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Publication numberUS3621934 A
Publication typeGrant
Publication dateNov 23, 1971
Filing dateMay 18, 1970
Priority dateMay 18, 1970
Also published asCA931083A, CA931083A1
Publication numberUS 3621934 A, US 3621934A, US-A-3621934, US3621934 A, US3621934A
InventorsDennison Ezra Earl, Thrasher Donald B
Original AssigneeGoodrich Co B F
Export CitationBiBTeX, EndNote, RefMan
External Links: USPTO, USPTO Assignment, Espacenet
Acoustic wall coverings
US 3621934 A
Abstract  available in
Previous page
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Claims  available in
Description  (OCR text may contain errors)

United States Patent Primary Examiner-Robert S. Ward, Jr. Atmmeyrg-bhn D. Haney and Harold S. Meyer ABSTRACT: A sound-absorbing wall covering for regulating sound-absorption ofa room is made in long sheets or rolls of a flexible laminate consisting of a flexible decorative skin such as vinyl adhered to a soft, porous backing material, preferably a foam polymeric material. Certain areas of the skin contain many very small perforations while the adjoining areas of the skin are imperforate; the perforate-to-imperforate areas typically being in the ratio of l to 1, thereby providing in a single sheet, in effect, a multipurpose sound-absorber. After installation, a room may be fine-tuned" for sound by closing some of the holes in the perforated area.

PATENTEDNOV 23 m 3,621 .934


PATENTEDNUV 23 ISTI same nr 3 LO FIG. 51p


PAIENTEDuuv 23 I97l SHED 3 UF 3 d-zolnEomm AUDIO FREQUENCY,CYCLES PER SECOND 1000 sCYCLES PER SECOND d zoFEmowm AUDIQ FREQUENCY FIGLSO R EWv Y RH T mS T W A VRM mH TDD BL oEB Ill ACOUSTIC WALL COVERINGS This invention relates to sound-absorbing wall coverings for regulating the sound-absorption characteristics of a room. These coverings provide for absorption of sound energy in the and even factories. Significantly, these coverings provide both the desired acoustic energy absorption, and also the decorating motif. Their use does not require a prejudicial trade-off for aesthetics, durability, or maintenance costs.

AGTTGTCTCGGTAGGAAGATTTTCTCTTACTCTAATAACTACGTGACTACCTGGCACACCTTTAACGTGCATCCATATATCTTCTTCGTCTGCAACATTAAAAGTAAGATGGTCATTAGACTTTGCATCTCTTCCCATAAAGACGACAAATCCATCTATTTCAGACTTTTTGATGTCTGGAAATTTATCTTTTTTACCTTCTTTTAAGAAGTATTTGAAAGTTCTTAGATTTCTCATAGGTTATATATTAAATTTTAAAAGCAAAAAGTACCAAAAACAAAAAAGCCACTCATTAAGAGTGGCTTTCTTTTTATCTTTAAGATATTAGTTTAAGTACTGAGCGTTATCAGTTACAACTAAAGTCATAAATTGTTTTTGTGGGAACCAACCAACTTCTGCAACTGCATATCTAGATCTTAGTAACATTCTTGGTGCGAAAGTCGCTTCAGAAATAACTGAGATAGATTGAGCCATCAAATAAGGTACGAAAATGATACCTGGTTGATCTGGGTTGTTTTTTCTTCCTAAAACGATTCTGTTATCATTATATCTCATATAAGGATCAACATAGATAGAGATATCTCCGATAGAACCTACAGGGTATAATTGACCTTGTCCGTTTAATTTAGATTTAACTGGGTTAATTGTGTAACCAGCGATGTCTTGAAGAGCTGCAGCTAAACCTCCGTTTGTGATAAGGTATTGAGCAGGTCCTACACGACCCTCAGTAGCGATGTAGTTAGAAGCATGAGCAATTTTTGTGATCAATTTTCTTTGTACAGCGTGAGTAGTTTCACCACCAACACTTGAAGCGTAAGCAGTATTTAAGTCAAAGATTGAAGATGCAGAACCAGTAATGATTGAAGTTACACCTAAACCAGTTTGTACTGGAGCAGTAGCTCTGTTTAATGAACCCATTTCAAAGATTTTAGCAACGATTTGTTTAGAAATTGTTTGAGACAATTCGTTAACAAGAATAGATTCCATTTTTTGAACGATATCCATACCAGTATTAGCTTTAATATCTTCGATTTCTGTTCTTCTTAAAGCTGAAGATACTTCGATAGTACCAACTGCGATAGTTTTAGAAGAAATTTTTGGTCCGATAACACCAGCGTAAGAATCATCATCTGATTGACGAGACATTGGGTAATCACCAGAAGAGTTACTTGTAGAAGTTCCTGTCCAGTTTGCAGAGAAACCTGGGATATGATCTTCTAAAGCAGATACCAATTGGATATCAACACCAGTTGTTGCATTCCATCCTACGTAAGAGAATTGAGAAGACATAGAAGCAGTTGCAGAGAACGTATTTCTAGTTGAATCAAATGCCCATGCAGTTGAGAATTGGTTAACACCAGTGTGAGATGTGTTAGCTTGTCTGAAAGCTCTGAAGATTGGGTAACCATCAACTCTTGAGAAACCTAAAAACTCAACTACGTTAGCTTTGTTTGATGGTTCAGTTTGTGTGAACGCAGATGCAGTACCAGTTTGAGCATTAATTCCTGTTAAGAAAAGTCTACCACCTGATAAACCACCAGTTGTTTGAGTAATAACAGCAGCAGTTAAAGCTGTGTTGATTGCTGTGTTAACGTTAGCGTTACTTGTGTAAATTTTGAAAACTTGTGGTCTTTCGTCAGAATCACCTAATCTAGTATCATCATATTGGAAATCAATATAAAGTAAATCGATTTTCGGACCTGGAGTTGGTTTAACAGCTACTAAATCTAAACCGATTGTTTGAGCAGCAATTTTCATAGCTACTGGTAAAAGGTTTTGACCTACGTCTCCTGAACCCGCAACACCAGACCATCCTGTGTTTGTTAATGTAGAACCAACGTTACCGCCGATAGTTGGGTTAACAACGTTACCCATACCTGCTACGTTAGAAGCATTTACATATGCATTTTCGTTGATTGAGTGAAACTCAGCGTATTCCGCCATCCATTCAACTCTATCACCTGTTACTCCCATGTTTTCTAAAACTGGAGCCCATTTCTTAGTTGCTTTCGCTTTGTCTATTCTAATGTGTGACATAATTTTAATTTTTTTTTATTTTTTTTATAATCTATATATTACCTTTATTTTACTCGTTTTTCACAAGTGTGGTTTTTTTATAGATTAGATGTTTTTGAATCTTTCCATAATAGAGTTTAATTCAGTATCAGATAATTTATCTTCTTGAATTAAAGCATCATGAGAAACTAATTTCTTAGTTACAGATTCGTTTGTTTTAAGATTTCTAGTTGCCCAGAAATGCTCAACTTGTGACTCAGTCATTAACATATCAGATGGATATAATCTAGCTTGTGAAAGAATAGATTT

From the acoustical viewpoint, these coverings are equally useful for vertical walls, room ceilings, or even floors; and the term wall is used broadly in this specification to refer to any room surface areas exposed to sonic energy. In practice, these coverings are ordinarily used on vertical wall surfaces to complement presently available acoustic ceilings and floor carpets. Many of the latter, in themselves, have good sound absorption properties but they are not effective for the proper acoustical treatment of an entire room when they are used only on floors and ceilings.

BACKGROUND OF THE lNVENTlON Although the theoretical principles have been recognized for some time, room acoustic treatment has remained to some degree an empirical art, and optimum acoustical treatment rarely ever has been achieved in a given room. The usual analysis used to determine the amount of sound energy absorption required in a room at a given frequency is the following:

Reverberation Time (RT)=0.05 W 0 l) where V is the total volume of the room;

S is the total surface area of the room exposed to sound;

a is an average absorption coefficient of the room; (It is obtained by multiplying the absorption coefficient of each separate surface by its area; then summing these products and dividing the result by the total areas. and

R Tis the time required for the sound intensity to fall to onemillionth of its original intensity.

The generally accepted criteria for Reverberation Time of a room is that it be independent of frequency. The acoustician tries to select his materials in such a fashion that a flat" curve of Reverberation Time plotted against frequency is obtained. Empirical values have been established which indicate psychologically acceptable values of Reverberation Times for different rooms (e.g. an opera hall, a conference room, concert hall).